: Obama Administration Energy Diplomacy in Eurasia
Obama Administration Energy Diplomacy in Eurasia
A Conversation with Ambassador Richard L. Morningstar, Special Envoy for Eurasian Energy
“Our job is to listen…to play a facilitating role,” said Ambassador Richard L. Morningstar, the U.S. Department of State’s special envoy for Eurasian energy, at a Center for American Progress event last Thursday on the Obama administration’s diplomatic strategy for energy security in Eurasia. Morningstar was joined by Dr. Samuel Charap, Associate Director for CAP’s Russia and Eurasia program. The speakers discussed the region’s abundant natural resources, potential new export markets, and supply concerns, as well as how gas disputes will affect U.S. interests and those of our allies.
“Europe is our partner,” Morningstar said as he affirmed the supporting role the United States is willing to play in the EU’s energy initiatives. The European Union and the United States constitute the largest bilateral trade and investment partnership in the world, and its members include our closest allies on the continent. The United States therefore has a vested interest in Europe’s energy security.
But a partnership with Europe is not the only item on the U. S. energy agenda. The United States seeks to promote the development of clean-energy technologies throughout Europe and Eurasia; make reforms necessary to create stable, reliable, and transparent energy markets; modernize infrastructure; diversify energy supply; boost energy efficiency; and cooperate on new projects.
According to Morningstar, the United States will encourage new energy production and export routes in order to help Caucasian and Central Asian states bolster their autonomy and independence, which in turn will strengthen our long-term partnerships with these countries. Eurasian countries “need to develop their own strategies to be secure and work on a regional basis together,” Morningstar said. “We want to see diversification…because it’s important for any group of countries to become energy secure.”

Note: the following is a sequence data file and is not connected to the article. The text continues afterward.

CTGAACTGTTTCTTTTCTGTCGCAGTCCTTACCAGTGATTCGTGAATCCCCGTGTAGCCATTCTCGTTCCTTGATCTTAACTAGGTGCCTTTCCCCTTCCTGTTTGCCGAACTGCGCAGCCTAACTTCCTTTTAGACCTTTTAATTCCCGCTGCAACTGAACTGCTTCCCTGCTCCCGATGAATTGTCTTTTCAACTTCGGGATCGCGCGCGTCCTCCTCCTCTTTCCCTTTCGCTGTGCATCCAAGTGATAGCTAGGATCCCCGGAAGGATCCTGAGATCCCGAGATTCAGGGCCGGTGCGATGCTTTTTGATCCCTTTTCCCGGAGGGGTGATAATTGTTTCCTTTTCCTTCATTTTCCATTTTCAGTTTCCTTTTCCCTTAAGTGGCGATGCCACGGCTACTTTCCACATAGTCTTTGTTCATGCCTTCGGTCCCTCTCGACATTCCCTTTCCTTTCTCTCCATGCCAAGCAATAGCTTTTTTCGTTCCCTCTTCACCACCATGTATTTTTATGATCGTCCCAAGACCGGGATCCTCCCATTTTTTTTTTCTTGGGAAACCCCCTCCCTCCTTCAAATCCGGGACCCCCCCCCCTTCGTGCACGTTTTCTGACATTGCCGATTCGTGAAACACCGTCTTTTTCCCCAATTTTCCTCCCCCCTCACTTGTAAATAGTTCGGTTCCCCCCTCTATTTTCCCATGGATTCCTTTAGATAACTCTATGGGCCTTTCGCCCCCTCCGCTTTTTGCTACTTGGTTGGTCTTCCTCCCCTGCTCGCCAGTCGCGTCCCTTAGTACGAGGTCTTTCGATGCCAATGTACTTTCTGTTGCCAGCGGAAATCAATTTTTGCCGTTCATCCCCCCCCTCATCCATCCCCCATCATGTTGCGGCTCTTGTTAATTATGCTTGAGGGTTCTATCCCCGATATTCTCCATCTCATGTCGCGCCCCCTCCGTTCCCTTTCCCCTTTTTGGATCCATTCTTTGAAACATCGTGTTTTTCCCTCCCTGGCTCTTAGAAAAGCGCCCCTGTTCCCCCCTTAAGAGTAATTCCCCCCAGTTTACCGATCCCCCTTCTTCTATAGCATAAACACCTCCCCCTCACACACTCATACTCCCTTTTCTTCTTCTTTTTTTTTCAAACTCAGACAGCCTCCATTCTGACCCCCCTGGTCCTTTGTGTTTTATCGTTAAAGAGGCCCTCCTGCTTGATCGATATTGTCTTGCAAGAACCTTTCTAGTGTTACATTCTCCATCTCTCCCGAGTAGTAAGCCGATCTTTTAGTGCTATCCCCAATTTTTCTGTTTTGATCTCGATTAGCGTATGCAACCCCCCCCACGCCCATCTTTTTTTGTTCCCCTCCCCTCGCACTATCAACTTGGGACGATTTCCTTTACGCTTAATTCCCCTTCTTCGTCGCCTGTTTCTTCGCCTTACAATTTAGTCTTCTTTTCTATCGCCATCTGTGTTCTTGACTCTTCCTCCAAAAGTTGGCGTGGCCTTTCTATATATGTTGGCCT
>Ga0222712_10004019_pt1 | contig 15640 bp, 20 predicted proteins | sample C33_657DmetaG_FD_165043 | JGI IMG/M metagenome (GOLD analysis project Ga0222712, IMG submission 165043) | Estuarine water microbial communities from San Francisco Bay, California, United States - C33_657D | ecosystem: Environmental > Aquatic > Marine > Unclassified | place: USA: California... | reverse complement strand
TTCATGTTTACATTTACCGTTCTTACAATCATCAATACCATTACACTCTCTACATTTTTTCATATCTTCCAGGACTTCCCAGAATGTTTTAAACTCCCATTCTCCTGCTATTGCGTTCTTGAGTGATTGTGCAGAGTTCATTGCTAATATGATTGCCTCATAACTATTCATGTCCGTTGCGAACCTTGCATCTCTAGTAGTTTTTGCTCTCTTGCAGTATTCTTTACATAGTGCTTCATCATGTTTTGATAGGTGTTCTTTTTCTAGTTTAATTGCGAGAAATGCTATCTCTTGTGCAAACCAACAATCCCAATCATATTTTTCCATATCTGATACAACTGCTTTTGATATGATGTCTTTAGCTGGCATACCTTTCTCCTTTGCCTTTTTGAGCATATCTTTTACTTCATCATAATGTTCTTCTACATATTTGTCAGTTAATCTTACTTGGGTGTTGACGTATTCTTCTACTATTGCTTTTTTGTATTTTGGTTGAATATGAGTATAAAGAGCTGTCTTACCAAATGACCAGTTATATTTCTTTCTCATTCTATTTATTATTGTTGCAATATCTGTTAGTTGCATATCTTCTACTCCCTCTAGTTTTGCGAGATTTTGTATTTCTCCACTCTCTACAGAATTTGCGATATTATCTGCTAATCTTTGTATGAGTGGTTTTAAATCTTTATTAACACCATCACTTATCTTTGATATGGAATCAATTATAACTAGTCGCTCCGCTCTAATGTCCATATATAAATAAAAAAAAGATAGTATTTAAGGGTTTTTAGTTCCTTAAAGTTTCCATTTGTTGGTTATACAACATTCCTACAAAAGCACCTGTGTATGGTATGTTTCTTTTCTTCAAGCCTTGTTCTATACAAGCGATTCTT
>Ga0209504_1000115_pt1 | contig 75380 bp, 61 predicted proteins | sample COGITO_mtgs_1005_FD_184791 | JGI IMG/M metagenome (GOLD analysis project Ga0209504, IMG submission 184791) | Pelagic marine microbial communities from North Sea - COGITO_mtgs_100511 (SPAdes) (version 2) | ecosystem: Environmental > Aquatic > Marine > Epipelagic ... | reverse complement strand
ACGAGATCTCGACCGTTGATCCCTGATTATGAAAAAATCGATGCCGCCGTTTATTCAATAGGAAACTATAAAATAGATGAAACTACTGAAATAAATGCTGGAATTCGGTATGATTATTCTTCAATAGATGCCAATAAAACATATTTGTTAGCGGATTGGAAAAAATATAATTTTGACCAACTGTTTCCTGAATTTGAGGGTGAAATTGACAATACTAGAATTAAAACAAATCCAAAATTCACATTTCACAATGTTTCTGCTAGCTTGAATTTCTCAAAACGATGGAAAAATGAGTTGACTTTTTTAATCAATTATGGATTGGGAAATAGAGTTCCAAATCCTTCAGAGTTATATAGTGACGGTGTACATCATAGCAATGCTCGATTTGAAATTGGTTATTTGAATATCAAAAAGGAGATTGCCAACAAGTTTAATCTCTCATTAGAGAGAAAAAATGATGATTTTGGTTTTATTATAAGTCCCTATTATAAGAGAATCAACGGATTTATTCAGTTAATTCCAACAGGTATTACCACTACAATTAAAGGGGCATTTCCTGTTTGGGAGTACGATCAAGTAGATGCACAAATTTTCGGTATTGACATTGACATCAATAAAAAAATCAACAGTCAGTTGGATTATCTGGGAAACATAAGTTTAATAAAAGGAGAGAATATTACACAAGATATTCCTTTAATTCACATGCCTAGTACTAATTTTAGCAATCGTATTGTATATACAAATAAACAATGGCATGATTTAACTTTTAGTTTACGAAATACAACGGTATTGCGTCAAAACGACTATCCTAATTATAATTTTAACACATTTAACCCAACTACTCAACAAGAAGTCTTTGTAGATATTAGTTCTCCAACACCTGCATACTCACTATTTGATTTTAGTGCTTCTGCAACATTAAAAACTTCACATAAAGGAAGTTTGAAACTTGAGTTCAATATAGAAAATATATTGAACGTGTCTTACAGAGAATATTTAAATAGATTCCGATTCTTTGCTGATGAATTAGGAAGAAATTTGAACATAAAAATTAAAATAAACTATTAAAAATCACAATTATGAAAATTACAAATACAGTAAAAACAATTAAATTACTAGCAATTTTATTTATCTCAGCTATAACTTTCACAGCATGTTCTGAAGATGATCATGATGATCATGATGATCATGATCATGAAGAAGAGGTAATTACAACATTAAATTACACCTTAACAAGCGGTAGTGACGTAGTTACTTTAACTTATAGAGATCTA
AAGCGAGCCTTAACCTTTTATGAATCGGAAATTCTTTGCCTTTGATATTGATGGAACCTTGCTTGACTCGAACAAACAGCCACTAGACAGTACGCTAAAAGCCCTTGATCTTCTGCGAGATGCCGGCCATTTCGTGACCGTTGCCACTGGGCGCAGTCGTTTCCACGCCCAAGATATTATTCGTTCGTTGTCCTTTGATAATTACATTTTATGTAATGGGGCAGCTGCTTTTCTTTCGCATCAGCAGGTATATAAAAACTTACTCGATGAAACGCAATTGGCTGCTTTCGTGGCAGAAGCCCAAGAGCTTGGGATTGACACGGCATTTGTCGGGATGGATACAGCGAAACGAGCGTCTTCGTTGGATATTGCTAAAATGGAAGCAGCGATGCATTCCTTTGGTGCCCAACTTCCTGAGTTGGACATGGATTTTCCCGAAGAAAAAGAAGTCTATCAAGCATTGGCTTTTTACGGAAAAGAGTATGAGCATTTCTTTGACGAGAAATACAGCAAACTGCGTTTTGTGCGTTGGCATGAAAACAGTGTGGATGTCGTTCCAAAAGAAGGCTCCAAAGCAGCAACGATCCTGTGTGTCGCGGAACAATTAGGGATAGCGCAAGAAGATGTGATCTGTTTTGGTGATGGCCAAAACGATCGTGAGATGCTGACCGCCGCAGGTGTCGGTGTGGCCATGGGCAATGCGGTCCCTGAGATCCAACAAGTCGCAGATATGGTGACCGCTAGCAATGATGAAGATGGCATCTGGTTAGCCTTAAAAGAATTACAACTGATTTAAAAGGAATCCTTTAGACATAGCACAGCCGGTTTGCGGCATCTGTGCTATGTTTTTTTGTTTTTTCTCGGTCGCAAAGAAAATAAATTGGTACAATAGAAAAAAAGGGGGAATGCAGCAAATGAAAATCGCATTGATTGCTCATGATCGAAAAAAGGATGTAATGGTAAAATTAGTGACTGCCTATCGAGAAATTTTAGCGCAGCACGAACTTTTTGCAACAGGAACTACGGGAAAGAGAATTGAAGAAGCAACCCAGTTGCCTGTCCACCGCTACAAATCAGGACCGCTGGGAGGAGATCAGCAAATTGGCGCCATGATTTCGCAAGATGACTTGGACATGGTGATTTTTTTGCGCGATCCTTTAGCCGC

Engagement is the answer across the region, urged Morningstar, even with challenging partners such as Russia. “Russia is a key energy producer and a critically important player in the region,” Morningstar said. “We must engage with Russia to find common ground, but we also must uphold our principles. Support for European energy security should not be construed as anti-Russian.”
It’s not clear where bilateral energy discussions with Russia will lead, but the United States must depoliticize pipeline issues to be able to move forward and present opportunities for Russia to participate as a partner in energy projects such as the Southern Corridor, which will takes natural gas from the Caspian region into Europe.
The actions of Iran’s current political leadership have made this country unwelcome as a supplier for the Southern Corridor, despite the nation’s geographic proximity and massive gas deposits. Morningstar said it is “the wrong time” to consider such a possibility and he does not “anticipate any change anytime soon” in U.S. policy.
Ambassador Richard L. Morningstar, Special Envoy for Eurasian Energy, U.S. Department of State
Dr. Samuel Charap, Associate Director for the Russia and Eurasia Program, Center for American Progress